“Salt Lake City supports this new program aimed at expanding the portfolio of renewable energy options for our residents,” said Vicki Bennett, Salt Lake City Sustainability Director. “Subscriber Solar offers a choice for residents and business owners who are unable to install solar, but still desire a direct connection to clean energy sources. We believe this program can be a major catalyst for ongoing transitions to renewable energy in Utah.”

The voluntary program will be available on a first-come, first-served basis. Customers will be able to subscribe to the program soon. Subscribers would only pay a termination fee if they cancel their subscription before three years after they enroll.

The program will also be available for commercial and industrial customers. Customers can get more details and sign up to receive updates and put their names on a list indicating they would like to subscribe to the program at rockymountainpower.net/subscriber.

Original press release posted by Rocky Mountain Power.

Mayor Becker Discusses Air Quality, Energy and Water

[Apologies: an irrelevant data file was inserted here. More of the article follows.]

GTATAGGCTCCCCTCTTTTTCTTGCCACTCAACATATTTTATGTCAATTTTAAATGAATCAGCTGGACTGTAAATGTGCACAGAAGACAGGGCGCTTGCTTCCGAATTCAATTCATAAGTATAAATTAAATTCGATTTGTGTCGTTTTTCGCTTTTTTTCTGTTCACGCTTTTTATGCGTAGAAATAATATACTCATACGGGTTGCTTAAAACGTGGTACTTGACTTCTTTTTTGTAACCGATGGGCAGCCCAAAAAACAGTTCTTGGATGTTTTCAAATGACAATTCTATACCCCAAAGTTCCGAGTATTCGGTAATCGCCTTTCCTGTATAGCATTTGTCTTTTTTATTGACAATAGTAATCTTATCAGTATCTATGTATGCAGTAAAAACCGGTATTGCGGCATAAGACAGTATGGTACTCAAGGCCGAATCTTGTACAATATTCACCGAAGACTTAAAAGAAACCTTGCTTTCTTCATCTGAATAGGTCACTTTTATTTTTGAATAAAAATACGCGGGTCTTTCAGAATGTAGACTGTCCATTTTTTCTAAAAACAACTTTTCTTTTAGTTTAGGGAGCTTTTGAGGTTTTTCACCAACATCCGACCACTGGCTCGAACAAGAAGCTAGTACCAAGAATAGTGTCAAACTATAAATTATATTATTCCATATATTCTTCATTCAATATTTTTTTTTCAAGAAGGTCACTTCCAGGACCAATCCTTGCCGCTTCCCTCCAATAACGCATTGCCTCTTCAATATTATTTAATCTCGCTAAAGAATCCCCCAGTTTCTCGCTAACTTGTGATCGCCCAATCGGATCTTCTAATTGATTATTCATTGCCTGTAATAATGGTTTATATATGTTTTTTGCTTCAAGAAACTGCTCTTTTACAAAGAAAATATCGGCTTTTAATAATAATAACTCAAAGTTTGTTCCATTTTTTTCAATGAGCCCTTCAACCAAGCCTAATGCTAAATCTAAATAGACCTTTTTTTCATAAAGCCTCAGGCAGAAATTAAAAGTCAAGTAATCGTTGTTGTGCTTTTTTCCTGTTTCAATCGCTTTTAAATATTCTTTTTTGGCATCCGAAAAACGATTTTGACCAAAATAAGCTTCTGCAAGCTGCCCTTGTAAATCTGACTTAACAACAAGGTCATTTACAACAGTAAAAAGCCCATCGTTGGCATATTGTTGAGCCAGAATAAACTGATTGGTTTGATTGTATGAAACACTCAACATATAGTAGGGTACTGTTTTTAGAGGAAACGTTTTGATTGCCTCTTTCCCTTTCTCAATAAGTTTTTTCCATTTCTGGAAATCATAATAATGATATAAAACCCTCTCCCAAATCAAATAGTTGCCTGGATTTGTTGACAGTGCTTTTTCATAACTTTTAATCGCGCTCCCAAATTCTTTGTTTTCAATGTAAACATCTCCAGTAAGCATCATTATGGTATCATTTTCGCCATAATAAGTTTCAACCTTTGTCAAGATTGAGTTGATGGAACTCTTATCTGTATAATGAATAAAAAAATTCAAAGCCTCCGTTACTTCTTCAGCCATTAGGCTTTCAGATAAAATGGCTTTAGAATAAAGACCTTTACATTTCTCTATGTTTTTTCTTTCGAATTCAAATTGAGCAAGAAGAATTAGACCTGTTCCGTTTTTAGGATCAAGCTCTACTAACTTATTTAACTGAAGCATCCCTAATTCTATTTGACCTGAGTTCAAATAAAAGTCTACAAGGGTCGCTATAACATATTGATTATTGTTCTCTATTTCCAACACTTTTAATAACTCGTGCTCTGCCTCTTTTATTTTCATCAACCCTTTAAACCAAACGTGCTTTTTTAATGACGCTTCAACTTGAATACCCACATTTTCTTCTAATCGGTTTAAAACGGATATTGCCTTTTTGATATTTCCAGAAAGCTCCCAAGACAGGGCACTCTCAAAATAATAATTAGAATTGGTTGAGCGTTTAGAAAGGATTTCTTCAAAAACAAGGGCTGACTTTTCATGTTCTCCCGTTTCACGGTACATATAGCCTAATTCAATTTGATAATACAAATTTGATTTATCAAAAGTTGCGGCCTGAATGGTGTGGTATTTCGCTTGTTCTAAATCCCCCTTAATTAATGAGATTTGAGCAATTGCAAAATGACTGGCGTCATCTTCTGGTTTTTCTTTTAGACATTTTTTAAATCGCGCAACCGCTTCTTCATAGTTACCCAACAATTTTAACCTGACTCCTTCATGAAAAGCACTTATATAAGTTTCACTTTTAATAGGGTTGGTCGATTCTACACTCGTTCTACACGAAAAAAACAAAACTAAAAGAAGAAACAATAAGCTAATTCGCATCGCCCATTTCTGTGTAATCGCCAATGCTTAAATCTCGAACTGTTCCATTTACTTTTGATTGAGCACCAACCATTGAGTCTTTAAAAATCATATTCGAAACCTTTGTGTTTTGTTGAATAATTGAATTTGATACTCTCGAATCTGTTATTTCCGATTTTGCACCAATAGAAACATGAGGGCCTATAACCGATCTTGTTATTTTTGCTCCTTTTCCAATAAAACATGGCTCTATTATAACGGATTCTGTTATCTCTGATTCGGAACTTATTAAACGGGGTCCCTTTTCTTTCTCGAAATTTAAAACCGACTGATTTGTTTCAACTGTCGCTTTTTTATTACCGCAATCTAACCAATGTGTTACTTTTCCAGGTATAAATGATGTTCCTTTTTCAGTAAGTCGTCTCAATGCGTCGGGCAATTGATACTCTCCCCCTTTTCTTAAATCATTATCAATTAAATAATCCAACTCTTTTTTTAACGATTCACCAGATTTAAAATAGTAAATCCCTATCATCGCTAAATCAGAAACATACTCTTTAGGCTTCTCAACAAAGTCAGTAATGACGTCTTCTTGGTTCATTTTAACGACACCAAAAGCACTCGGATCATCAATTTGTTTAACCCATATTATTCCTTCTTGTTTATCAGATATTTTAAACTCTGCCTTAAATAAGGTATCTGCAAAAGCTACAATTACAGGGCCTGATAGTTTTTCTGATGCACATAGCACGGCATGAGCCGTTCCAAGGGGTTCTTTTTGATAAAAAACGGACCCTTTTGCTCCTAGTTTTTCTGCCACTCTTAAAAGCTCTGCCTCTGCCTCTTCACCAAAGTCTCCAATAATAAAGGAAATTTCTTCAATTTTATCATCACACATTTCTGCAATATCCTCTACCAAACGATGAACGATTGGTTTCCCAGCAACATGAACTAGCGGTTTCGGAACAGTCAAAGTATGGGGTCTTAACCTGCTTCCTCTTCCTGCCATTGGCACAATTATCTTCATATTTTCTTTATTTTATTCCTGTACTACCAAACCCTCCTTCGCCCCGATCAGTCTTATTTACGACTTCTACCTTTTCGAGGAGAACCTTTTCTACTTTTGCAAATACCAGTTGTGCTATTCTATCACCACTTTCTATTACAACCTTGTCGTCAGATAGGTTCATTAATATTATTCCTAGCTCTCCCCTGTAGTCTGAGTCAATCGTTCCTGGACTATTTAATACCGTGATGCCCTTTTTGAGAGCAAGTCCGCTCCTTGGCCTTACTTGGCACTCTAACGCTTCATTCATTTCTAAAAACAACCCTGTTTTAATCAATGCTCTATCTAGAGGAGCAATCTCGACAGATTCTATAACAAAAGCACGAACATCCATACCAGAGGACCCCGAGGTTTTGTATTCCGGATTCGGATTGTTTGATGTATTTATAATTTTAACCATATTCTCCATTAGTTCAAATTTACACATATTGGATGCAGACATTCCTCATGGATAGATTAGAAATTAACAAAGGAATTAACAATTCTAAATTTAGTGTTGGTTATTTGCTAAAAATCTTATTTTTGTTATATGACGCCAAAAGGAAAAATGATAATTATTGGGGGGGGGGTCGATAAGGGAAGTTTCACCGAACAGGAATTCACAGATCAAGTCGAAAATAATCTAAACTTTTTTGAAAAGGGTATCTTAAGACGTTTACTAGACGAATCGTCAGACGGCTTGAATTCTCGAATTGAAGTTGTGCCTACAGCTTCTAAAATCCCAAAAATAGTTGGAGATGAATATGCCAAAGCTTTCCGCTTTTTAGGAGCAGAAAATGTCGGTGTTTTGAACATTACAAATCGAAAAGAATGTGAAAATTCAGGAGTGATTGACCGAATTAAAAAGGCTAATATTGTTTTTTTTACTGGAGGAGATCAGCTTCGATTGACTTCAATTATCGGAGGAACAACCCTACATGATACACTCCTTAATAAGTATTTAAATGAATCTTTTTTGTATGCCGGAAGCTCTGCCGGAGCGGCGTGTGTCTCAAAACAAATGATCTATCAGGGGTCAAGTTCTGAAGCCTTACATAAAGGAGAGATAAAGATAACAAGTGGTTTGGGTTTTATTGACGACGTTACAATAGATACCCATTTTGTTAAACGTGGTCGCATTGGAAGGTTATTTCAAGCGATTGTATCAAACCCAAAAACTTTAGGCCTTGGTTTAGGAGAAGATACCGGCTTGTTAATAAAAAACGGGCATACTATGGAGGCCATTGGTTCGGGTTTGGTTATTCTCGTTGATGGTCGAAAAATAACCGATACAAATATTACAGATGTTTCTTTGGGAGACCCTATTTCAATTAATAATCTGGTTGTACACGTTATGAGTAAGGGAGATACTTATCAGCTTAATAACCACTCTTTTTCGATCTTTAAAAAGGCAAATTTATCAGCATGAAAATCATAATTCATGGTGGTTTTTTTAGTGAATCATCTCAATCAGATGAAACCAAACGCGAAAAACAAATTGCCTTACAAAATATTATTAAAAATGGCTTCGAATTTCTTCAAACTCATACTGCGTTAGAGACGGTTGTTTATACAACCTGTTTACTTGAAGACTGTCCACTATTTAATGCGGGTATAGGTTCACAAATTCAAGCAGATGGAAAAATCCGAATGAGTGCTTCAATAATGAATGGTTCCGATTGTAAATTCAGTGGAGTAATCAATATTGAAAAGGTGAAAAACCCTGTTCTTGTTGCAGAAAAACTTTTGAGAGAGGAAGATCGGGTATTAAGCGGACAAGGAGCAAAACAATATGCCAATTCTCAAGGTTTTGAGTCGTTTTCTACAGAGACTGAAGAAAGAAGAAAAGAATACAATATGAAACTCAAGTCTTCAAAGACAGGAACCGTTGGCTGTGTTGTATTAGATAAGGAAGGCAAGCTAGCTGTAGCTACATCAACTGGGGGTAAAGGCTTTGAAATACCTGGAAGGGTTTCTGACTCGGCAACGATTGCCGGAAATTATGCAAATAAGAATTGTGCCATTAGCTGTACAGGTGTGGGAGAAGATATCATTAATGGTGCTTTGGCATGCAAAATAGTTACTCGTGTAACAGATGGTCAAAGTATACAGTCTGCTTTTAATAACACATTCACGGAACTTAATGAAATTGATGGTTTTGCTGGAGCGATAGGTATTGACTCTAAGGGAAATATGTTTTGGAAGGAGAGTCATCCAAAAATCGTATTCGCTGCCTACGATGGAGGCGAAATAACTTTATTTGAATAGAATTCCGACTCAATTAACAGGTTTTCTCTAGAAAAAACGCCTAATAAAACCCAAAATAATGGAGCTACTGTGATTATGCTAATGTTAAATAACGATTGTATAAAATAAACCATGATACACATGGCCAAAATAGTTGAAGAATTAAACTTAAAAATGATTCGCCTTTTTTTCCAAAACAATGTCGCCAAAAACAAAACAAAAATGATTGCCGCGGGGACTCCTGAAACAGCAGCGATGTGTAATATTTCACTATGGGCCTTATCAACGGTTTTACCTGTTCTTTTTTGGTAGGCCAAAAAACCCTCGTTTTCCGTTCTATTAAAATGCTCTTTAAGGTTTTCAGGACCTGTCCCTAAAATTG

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Salt Lake City Mayor Ralph Becker talks with P3 Utah in a recent podcast.

“Ralph Becker, Mayor of Salt Lake City, Utah,  visits with Steve Klass of P3 Utah about his work developing a world class livable city. Mayor Becker explains his accomplishments in terms of focus on air quality, setting net zero energy efficiency standards for buildings and watershed and recreation protection as part of the recently adopted Mountain Accord.

He explains the roles of local government, state and federal government in carrying out sustainability initiatives.  He explains the challenges he is leading the City to meet in continuing progress and expresses a desire for greater public engagement.  He says that there are trade-offs and learning at a community level necessary to live differently in order to truly make our metropolitan area more sustainable and adapt successfully to climate change. Listen and be inspired!”

Listen to the podcast here.

Buildings are Key to Salt Lake City’s Clean Air Future